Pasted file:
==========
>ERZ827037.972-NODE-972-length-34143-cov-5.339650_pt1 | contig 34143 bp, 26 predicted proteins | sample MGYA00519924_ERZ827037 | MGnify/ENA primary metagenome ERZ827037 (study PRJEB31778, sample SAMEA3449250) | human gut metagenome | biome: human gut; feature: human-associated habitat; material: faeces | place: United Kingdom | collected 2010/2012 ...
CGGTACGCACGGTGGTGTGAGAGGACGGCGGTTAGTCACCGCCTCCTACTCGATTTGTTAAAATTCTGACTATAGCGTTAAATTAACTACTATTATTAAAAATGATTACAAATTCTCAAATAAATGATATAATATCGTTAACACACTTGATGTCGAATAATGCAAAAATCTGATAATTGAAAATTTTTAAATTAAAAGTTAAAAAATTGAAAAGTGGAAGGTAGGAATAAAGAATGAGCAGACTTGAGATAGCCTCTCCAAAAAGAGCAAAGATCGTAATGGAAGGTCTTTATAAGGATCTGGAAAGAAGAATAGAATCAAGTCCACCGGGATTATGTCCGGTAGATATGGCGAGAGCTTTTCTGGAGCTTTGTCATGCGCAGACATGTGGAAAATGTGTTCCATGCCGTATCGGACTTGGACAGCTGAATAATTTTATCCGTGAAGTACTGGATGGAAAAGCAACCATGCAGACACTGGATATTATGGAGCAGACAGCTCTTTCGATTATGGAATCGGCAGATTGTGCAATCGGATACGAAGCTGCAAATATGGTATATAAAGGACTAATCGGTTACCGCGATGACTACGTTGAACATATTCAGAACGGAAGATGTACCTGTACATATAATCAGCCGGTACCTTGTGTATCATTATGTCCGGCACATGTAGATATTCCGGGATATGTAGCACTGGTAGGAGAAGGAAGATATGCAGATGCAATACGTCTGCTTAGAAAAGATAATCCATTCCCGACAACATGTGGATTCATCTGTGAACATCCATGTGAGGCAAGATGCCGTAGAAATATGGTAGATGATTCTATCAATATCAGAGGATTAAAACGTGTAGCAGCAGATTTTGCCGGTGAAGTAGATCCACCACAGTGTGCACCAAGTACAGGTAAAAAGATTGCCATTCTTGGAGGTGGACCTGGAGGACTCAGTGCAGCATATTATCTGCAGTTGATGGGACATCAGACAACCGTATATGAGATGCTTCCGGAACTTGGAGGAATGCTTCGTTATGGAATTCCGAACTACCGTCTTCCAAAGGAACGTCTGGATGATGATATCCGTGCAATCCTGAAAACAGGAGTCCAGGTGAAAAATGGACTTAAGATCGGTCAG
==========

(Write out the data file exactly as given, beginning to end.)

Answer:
>ERZ827037.972-NODE-972-length-34143-cov-5.339650_pt1 | contig 34143 bp, 26 predicted proteins | sample MGYA00519924_ERZ827037 | MGnify/ENA primary metagenome ERZ827037 (study PRJEB31778, sample SAMEA3449250) | human gut metagenome | biome: human gut; feature: human-associated habitat; material: faeces | place: United Kingdom | collected 2010/2012 ...
CGGTACGCACGGTGGTGTGAGAGGACGGCGGTTAGTCACCGCCTCCTACTCGATTTGTTAAAATTCTGACTATAGCGTTAAATTAACTACTATTATTAAAAATGATTACAAATTCTCAAATAAATGATATAATATCGTTAACACACTTGATGTCGAATAATGCAAAAATCTGATAATTGAAAATTTTTAAATTAAAAGTTAAAAAATTGAAAAGTGGAAGGTAGGAATAAAGAATGAGCAGACTTGAGATAGCCTCTCCAAAAAGAGCAAAGATCGTAATGGAAGGTCTTTATAAGGATCTGGAAAGAAGAATAGAATCAAGTCCACCGGGATTATGTCCGGTAGATATGGCGAGAGCTTTTCTGGAGCTTTGTCATGCGCAGACATGTGGAAAATGTGTTCCATGCCGTATCGGACTTGGACAGCTGAATAATTTTATCCGTGAAGTACTGGATGGAAAAGCAACCATGCAGACACTGGATATTATGGAGCAGACAGCTCTTTCGATTATGGAATCGGCAGATTGTGCAATCGGATACGAAGCTGCAAATATGGTATATAAAGGACTAATCGGTTACCGCGATGACTACGTTGAACATATTCAGAACGGAAGATGTACCTGTACATATAATCAGCCGGTACCTTGTGTATCATTATGTCCGGCACATGTAGATATTCCGGGATATGTAGCACTGGTAGGAGAAGGAAGATATGCAGATGCAATACGTCTGCTTAGAAAAGATAATCCATTCCCGACAACATGTGGATTCATCTGTGAACATCCATGTGAGGCAAGATGCCGTAGAAATATGGTAGATGATTCTATCAATATCAGAGGATTAAAACGTGTAGCAGCAGATTTTGCCGGTGAAGTAGATCCACCACAGTGTGCACCAAGTACAGGTAAAAAGATTGCCATTCTTGGAGGTGGACCTGGAGGACTCAGTGCAGCATATTATCTGCAGTTGATGGGACATCAGACAACCGTATATGAGATGCTTCCGGAACTTGGAGGAATGCTTCGTTATGGAATTCCGAACTACCGTCTTCCAAAGGAACGTCTGGATGATGATATCCGTGCAATCCTGAAAACAGGAGTCCAGGTGAAAAATGGACTTAAGATCGGTCAG